This article is part of a series of stories on moms across China collected by the GlobalMoms Initiative.
Liao Jinshui was born in 1978 and grew up in the village of Lianshui, Guangdong Province. Her father passed away when she was very young, leaving her mother alone to raise six children.
With limited means, the family struggled to afford enough food. Liao recalled the most satisfying meal she ever had was while attending an ancestral ceremony, where her mother took the leftover rice beside the graves and cooked a meal from it. “Other than that, we only ate a little porridge every day.”
Going out and returning home
Due to her family’s lack of resources, Liao dropped out of education after middle school and started working part time in Guangzhou, where she learned wax carving and sold rings.
Liao stayed in Guangzhou until her mother asked her to return home in 2004. “I was around 27 years old then and already considered an ‘old girl’ in our village. My mom said all girls have to get married in their twenties, or no one will want us.”
However, Liao was afraid of getting married because she often witnessed domestic violence in the village. “If my mom didn’t push me, I wouldn’t have thought of going back.”
After returning home, Liao married a middle school classmate. “When looking for a husband, my biggest concern was domestic violence. Luckily, my husband is a kind man. He never hits or scolds me, and he listens to my opinion when we make decisions. Also, his mother works for the women’s federation, and his father is educated.” They got married four months after they met.
Childbirth in a society that prefers sons
Liao’s first child was a daughter. In a society with a strong preference for sons, every family should have a son to “keep the roots”. “I wasn’t worried after my first childbirth because I could bear a second child. However, my husband works for the Family Planning Committee. He said according to the policy, every woman had to receive sterilization surgery after giving birth to the second child, even if the second child was a daughter.”
The policy upset Liao. However, giving birth proved difficult and she blacked out. With the consent of Liao’s husband, the doctor performed the sterilization surgery at the same time as her cesarean.
“When I woke up, my husband told me the sterilization was done, but we had a son! I felt quite lucky. In our village, no matter how rich you are, people will look down on you if you don’t have a son. During the ancestral ceremony, daughters are not even allowed to worship before the graves but only to hide behind the crowd. This is how it feels to be a daughter in our village.”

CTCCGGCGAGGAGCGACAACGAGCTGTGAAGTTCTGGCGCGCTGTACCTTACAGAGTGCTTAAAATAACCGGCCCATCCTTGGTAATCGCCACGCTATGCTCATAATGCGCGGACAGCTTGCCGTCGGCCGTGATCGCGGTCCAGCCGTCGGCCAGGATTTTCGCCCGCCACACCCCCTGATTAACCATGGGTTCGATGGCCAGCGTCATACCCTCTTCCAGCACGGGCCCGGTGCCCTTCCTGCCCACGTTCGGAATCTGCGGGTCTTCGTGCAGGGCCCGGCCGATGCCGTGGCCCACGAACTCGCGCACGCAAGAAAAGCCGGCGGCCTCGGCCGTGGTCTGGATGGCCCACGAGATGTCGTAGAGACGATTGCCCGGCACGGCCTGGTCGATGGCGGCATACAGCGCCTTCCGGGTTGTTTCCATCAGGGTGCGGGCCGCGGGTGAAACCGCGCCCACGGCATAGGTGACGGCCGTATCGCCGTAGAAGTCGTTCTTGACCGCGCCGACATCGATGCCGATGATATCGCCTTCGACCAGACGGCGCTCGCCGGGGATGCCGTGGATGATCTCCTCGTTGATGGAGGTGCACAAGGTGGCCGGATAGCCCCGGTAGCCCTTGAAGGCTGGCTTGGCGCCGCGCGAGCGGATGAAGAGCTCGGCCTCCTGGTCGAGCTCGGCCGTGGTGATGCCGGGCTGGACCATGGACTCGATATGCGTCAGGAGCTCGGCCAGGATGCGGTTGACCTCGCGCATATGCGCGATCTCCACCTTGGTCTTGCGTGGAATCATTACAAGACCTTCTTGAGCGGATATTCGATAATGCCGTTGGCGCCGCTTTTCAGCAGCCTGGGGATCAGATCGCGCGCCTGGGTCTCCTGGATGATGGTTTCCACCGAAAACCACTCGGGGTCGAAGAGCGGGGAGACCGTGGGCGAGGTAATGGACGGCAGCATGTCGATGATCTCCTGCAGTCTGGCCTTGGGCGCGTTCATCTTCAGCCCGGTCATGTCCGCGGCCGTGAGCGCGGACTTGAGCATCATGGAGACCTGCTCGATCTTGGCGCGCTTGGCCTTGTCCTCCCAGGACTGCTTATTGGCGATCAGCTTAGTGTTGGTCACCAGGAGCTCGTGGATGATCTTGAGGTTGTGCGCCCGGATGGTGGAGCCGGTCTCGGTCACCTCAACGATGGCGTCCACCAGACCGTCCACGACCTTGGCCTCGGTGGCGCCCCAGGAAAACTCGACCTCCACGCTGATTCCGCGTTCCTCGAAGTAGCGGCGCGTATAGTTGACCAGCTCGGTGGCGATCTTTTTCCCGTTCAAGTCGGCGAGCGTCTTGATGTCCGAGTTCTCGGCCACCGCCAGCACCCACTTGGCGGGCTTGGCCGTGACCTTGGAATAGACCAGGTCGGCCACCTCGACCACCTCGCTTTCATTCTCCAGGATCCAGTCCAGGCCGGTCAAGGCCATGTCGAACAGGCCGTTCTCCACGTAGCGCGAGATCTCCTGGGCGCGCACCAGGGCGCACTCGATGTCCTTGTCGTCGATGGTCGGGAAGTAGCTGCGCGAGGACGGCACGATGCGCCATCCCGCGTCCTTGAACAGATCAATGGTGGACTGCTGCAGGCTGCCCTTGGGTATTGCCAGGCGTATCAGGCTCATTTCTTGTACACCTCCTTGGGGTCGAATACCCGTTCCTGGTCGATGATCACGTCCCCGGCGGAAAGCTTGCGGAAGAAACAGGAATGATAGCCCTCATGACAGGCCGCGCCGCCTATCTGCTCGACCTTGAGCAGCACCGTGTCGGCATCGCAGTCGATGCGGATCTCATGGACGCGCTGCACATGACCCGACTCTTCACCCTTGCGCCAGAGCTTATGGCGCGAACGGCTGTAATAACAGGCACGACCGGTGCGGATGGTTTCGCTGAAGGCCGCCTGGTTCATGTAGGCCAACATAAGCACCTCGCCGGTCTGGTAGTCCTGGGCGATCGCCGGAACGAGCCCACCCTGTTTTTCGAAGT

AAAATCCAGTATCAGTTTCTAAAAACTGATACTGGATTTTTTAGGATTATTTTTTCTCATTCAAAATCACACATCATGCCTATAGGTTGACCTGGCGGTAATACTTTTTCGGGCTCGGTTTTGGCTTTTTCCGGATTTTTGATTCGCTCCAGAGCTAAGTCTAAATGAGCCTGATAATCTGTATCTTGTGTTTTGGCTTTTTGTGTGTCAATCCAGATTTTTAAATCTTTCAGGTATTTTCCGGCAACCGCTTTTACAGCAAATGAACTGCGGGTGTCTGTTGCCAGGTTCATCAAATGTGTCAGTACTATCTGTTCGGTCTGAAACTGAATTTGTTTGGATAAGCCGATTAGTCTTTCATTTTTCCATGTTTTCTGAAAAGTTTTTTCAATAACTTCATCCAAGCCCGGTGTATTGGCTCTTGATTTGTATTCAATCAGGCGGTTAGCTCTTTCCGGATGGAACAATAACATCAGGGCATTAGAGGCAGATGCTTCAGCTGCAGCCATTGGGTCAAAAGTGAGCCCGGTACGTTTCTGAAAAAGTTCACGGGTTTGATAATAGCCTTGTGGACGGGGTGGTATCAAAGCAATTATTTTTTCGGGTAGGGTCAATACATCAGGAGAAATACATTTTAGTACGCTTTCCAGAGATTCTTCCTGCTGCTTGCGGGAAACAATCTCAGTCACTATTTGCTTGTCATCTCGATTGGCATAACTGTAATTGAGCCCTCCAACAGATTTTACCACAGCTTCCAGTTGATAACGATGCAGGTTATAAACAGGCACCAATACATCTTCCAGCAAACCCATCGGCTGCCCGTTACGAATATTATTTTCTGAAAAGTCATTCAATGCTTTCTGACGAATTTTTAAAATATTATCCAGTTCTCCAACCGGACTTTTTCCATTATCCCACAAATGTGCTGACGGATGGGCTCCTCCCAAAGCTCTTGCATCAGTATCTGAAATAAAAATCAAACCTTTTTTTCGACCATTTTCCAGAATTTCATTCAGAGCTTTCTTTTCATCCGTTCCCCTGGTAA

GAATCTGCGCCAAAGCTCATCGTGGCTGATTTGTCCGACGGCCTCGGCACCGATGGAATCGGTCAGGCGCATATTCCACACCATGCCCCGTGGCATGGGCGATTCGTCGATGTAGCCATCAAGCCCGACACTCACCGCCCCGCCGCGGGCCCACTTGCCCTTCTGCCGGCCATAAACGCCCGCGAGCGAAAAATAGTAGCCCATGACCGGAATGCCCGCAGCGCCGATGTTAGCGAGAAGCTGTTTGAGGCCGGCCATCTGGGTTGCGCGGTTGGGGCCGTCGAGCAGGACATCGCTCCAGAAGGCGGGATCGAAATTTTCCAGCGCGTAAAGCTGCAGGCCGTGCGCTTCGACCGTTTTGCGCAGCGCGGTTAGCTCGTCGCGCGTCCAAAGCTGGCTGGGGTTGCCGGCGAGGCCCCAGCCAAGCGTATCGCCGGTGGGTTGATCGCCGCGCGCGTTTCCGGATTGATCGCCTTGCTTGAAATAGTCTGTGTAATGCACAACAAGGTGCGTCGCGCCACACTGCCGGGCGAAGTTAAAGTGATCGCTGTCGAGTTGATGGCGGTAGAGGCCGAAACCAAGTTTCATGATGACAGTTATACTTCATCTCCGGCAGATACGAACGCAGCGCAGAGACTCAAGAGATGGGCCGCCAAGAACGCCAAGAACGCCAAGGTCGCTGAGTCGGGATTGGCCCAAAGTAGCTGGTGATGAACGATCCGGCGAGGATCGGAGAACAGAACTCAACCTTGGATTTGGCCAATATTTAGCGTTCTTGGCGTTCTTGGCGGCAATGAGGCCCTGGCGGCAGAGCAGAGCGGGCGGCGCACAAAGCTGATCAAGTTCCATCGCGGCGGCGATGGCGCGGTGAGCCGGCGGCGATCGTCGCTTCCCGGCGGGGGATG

Parenting was also difficult, as the children were mainly looked after by Liao alone. “Sometimes my parents would help when I did farm work, but my husband never helped, so I taught my children to do housework from an early age. I was afraid no one would want to marry my son if he grew up to be as lazy as his father.”
Making changes for a better life
Liao recalled her most difficult time after childbirth. “My husband spent a lot on gambling and I didn’t have a job. We really had no money and lived a tough life. But I knew everything could get better.”
Around 2018, Liao attended a project run by the Rural Women Development Foundation Guangdong. “It was about gender equality. From that project, I realized I had to make changes. Thanks to my efforts, my husband will now do housework, such as cooking and mopping the floor.”
With the assistance of the foundation, Liao started to sell products via livestreams to supplement her family’s income. “I’ve never been to far-away places such as Shanghai and Chengdu, but with the online shop, I can send my products anywhere.”
Liao felt empowered by her online work. “Many villagers are elderly but had to travel long distances to sell their products. It was inconvenient.” Now Liao can help them sell products online. “I felt more respected by the villagers and have become more confident.”
“My biggest wish now, is that my two children can grow up healthy and happy.”
Article photo: GlobalMoms Initiative